In short, the exemplary case of Madison’s transforming leadership does not exclude the possibility (if not a likelihood) that dirty hands were at times necessary to achieve it. If moral failures occurred in any of the three areas Ciulla explores (means, personal integrity, or value of the ends), then history has generally forgiven Madison of these misdeeds and credited him with a crowning achievement of modern government. The theoretical foibles of the founding fathers may not rise to the level of Nixon’s missteps amid the Watergate scandal, but since they were playing the same political game, they are likely in the same ballpark as the arguably impeachable actions of Nixon and fellow U.S. presidents Andrew Johnson, Bill Clinton, and Donald Trump.
Returning to the subject of Nixon’s place in history following the discovery of the “smoking gun” evidence, it seems clear that public discrediting of the president played a large role in the resulting difference in average perceptions of the leader before and after that moment. In 1982, Robert Meadows conducted a systematic review of children’s impressions of Watergate based on their level of political maturity, demographics, and exposure to mass media. Although the study was more important for its findings regarding social maturity and the power of mass media, it also serves as validation that the evidence revealing the president knowingly deceived the public played a larger factor in his loss of stature than did the fact that he (and presumably countless other politicians) actively worked behind the scenes to subvert truth and transparency throughout his tenure in public office. In Ciulla’s terminology, the latter often results in dirty hands while the former often results in resignation.
Meadows notes that studies conducted before Nixon resigned indicated that children – even mature children with high levels of information received from mass media – had an idealized view of the president and his contributions to the work of the government overall. In an early post-Watergate period, children continued to idealize their perceptions of the president, but to a lesser extent. By 1974, amid increasingly damning evidence, studies indicated that children had a much more negative view of Nixon’s contributions to government. Meadows further reports, “The more children knew about Watergate through their use of the news, the more critical they were of the President” (1982, p. 550). This is consistent with studies of young voters, whose confidence in Nixon steadily declined between 1972 and 1974. When compared with children sampled in 1962, children a little more than a decade later were more cynical and more likely to reject presidential authority in general. However, students with less news information were still more likely to retain an image of a potent, benevolent leader in the White House.
Meadows concludes his study by remarking that “The greatest dangers to the political system itself exist when distaste for the executive is generalized to the government as a whole. Clearly, the President plays a key role in shaping attitudes toward the system. Yet it is only his performance as reported in the mass media that govern public responses to his behavior.” (1982, p. 551). Meadows recognizes the significance that even children can lose confidence in their national leaders if they see them as liars. If there is a necessity in public office to avoid 100% honesty and transparency in order to maintain power and effectiveness, yet also a need to keep up public perceptions, then there is apparently a lot on the line every time even a “little white lie” is uttered. Perhaps the significance of a lie is that it is a morality flaw involving both the character of the person and her or his actions. Nixon, for what it’s worth, chose the right replacement after his former Vice President, Spiro Agnew, resigned. Gerald Ford pardoned the former president in 1974.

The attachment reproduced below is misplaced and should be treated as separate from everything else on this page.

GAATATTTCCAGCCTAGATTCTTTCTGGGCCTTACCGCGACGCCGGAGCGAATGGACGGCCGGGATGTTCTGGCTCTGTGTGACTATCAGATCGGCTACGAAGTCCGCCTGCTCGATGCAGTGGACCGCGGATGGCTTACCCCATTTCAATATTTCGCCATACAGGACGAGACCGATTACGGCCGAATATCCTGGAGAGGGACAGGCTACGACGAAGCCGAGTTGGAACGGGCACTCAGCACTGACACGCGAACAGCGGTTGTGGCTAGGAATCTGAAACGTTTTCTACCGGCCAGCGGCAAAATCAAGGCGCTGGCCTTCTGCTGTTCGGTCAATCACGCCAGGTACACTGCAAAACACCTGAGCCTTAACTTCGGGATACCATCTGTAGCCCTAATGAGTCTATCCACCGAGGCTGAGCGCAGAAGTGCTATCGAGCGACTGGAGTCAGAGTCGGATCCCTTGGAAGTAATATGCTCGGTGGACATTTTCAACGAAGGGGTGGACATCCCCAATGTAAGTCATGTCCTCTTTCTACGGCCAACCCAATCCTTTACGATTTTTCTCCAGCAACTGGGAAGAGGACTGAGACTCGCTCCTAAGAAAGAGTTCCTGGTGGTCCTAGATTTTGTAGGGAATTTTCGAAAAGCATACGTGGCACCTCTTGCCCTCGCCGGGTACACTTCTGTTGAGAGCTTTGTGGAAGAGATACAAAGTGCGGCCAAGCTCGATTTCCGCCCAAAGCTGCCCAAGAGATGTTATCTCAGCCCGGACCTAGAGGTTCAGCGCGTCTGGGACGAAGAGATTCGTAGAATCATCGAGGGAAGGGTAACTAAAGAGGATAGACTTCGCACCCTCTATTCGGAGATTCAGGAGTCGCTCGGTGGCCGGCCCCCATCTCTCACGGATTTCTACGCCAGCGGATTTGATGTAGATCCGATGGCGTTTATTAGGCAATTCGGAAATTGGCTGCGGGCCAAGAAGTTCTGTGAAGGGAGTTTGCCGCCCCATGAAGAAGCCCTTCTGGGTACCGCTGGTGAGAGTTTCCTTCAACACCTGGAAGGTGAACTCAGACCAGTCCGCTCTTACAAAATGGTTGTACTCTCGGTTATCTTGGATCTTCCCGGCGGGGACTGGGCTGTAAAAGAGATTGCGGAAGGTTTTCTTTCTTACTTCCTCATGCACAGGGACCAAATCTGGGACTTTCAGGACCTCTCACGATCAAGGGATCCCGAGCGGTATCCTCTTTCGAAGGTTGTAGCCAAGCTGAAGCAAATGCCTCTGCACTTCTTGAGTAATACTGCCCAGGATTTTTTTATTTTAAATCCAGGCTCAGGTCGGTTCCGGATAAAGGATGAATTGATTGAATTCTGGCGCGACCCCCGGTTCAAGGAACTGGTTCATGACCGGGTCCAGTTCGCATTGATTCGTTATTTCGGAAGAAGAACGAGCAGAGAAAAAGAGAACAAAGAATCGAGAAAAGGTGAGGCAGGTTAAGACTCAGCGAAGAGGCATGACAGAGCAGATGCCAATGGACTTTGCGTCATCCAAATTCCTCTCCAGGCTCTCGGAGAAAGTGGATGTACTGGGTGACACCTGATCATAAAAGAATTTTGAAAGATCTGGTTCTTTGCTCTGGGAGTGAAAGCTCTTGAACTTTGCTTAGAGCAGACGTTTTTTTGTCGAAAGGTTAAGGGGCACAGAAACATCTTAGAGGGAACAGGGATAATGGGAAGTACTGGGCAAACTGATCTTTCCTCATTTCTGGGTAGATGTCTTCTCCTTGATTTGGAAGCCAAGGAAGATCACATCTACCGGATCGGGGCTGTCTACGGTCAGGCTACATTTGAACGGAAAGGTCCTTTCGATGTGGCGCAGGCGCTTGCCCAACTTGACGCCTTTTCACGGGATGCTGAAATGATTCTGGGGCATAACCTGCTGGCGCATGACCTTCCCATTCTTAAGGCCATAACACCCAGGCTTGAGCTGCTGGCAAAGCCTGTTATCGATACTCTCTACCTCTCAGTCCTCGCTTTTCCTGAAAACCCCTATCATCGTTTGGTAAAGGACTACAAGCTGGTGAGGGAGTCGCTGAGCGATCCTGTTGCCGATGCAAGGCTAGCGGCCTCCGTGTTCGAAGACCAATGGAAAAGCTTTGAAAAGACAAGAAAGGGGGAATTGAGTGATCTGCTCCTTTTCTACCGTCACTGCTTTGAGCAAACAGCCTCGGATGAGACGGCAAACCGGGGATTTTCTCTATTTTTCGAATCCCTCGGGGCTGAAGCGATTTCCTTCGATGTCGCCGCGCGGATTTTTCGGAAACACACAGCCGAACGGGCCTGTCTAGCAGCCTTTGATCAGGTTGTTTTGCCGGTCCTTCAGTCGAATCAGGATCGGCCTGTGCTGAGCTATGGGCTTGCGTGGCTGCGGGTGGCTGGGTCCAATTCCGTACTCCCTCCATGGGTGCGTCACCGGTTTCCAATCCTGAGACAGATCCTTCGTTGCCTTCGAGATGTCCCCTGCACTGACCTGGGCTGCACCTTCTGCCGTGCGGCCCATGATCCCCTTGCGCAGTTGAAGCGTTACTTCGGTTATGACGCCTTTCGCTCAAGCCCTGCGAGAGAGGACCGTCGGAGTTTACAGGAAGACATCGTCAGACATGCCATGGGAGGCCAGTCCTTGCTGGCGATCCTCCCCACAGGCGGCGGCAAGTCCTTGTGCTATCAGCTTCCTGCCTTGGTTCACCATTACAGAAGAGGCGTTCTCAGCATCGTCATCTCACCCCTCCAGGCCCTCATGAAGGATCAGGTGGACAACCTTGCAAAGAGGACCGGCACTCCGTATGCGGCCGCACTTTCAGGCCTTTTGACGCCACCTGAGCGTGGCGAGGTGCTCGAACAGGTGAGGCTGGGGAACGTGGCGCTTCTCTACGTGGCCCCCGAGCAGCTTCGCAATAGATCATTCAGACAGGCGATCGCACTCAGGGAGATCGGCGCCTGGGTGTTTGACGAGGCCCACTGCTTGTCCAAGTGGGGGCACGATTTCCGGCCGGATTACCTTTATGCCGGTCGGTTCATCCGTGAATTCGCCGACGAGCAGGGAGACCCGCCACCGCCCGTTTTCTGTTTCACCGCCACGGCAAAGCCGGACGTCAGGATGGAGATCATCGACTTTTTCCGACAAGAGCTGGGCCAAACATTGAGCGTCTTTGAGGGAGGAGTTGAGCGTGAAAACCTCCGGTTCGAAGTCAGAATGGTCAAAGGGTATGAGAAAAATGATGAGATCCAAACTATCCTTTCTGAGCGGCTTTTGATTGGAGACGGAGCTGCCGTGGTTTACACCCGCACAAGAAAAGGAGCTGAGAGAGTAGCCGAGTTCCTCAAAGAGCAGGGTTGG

With both candidates for the 2020 presidential elections standing accused of personal misconduct of a sexual nature, it seems extremely relevant to continue to explore exactly what we expect to know and what we expect not to know regarding our national leaders. Ethical approaches to leadership including Servant Leadership and Transforming Leadership may have empirical validity regarding their effects on organizational performance and the well-being of citizens, but research into the practical and theoretical limits of ethical leadership regarding truth and transparency will always be a necessary companion to empirical studies. We need to know how to best frame our own thoughts, actions, and expectations when the next national leader inevitably looks into the camera, smiles, and assures us that she or he is telling the unequivocal, indisputable, undeniable, absolute, honest truth.
Bass, B.M. and Avolio, B.J. (1994), “Transformational leadership and organizational culture”, International Journal of Public Administration, Vol. 17 No. 3, pp. 541‐52.
Brown, M. E., & Treviño, L. K. (2006). Ethical leadership: A review and future directions. The Leadership Quarterly, 17(6), 595-616.
Burns, James McGregor (2003). Transforming Leadership: A New Pursuit of Happiness. New York: Atlantic Monthly Press.
Ciulla, J. B. (Ed.). (2014). Ethics, the Heart of Leadership. ABC-CLIO.
Eva, N., Robin, M., Sendjaya, S., van Dierendonck, D., & Liden, R. C. (2019). Servant Leadership: A systematic review and call for future research. The Leadership Quarterly, 30(1), 111–132.
Greenleaf, R.K. (2008). The Servant as Leader. Atlanta: Robert K. Greenleaf Center, 9-48.
Meadow, R. G. (1982). Information and Maturation in Children’s Evaluation of Government Leadership During Watergate. Western Political Quarterly, 35(4), 539-553.
Walumbwa, F. O., Mayer, D. M., Wang, P., Wang, H., Workman, K., & Christensen, A. L. (2011). Linking ethical leadership to employee performance: The roles of leader–member exchange, self-efficacy, and organizational identification. Organizational Behavior and Human Decision Processes, 115(2), 204-213.